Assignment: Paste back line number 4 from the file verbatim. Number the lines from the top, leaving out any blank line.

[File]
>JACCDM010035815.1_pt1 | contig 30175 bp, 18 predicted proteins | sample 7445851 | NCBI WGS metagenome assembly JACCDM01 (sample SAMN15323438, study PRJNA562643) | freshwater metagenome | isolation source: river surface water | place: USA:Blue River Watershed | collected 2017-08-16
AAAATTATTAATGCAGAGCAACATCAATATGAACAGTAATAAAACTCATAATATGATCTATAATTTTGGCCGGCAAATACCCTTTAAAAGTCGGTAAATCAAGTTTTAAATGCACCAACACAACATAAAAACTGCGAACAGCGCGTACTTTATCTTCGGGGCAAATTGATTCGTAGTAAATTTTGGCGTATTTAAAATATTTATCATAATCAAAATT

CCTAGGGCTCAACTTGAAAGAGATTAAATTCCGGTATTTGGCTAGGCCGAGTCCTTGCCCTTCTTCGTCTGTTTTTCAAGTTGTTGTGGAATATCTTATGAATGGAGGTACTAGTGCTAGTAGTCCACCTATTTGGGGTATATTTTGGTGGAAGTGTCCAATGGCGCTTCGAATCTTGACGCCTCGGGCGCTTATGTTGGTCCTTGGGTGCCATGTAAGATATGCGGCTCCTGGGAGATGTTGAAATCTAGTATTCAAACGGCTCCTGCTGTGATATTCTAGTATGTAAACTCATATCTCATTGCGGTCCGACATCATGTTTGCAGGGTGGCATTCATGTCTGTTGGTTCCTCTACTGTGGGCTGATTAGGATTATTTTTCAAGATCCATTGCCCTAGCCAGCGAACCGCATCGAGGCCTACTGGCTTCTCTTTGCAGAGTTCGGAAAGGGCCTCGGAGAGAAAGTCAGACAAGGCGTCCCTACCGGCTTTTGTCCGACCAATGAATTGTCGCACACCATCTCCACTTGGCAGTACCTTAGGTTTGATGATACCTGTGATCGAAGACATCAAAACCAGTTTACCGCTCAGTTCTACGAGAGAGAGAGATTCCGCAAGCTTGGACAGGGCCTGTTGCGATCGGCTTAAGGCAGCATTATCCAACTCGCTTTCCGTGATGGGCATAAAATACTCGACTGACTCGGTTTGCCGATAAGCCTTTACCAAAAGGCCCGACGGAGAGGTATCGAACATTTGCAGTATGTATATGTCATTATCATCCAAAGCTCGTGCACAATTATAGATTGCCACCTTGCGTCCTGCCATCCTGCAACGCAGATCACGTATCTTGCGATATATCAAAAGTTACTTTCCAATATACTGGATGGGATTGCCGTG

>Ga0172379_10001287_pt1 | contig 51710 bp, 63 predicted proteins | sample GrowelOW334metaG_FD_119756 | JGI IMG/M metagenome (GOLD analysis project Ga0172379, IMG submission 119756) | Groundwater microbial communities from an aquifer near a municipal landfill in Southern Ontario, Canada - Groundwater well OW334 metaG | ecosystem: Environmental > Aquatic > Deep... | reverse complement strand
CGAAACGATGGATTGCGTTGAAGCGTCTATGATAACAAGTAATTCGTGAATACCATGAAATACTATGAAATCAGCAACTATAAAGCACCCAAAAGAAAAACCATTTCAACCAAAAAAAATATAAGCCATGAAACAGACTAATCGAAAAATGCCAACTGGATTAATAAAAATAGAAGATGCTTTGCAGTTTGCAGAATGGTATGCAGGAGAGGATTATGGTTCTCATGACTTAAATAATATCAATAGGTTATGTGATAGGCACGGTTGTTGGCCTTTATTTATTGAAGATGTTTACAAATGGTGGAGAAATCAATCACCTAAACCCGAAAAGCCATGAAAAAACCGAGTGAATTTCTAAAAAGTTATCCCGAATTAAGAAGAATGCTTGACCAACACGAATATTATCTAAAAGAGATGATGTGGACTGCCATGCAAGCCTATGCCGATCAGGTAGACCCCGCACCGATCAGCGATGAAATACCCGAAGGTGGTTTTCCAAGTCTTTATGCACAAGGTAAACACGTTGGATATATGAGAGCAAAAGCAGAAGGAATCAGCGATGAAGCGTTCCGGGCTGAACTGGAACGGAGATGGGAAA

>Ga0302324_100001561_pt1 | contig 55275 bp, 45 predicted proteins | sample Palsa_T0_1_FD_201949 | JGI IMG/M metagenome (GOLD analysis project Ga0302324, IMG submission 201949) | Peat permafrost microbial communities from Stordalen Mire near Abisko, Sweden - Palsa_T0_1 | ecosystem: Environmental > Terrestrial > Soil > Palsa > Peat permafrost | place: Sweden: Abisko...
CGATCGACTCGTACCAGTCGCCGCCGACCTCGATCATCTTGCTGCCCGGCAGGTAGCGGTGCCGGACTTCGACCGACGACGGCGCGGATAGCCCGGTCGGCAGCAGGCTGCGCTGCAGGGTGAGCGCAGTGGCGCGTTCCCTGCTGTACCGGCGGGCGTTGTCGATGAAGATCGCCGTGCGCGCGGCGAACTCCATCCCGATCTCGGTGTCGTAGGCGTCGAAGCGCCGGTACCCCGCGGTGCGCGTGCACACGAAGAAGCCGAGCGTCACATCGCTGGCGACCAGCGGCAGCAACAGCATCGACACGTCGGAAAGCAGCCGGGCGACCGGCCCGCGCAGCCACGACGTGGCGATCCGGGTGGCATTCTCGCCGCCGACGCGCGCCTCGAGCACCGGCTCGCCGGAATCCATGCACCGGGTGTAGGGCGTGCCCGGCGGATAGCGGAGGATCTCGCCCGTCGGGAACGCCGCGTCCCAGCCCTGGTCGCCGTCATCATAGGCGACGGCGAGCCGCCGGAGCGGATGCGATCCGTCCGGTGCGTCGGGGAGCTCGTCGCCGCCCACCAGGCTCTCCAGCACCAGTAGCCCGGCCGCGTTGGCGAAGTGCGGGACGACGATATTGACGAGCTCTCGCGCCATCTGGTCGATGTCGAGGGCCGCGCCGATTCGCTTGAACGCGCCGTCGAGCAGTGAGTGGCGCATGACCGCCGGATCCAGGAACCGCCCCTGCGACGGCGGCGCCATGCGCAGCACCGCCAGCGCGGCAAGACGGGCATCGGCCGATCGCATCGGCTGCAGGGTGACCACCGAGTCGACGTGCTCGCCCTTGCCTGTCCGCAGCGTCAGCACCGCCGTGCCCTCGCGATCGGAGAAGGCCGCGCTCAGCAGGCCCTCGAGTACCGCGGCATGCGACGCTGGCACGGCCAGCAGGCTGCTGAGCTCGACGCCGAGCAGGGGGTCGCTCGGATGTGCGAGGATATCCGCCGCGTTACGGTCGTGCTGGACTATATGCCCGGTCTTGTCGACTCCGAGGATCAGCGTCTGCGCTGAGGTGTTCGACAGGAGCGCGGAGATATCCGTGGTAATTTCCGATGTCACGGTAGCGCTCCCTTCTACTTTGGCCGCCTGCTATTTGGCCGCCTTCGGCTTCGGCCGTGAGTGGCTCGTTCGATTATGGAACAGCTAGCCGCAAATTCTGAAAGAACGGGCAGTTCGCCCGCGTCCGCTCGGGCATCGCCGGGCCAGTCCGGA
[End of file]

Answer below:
>Ga0172379_10001287_pt1 | contig 51710 bp, 63 predicted proteins | sample GrowelOW334metaG_FD_119756 | JGI IMG/M metagenome (GOLD analysis project Ga0172379, IMG submission 119756) | Groundwater microbial communities from an aquifer near a municipal landfill in Southern Ontario, Canada - Groundwater well OW334 metaG | ecosystem: Environmental > Aquatic > Deep... | reverse complement strand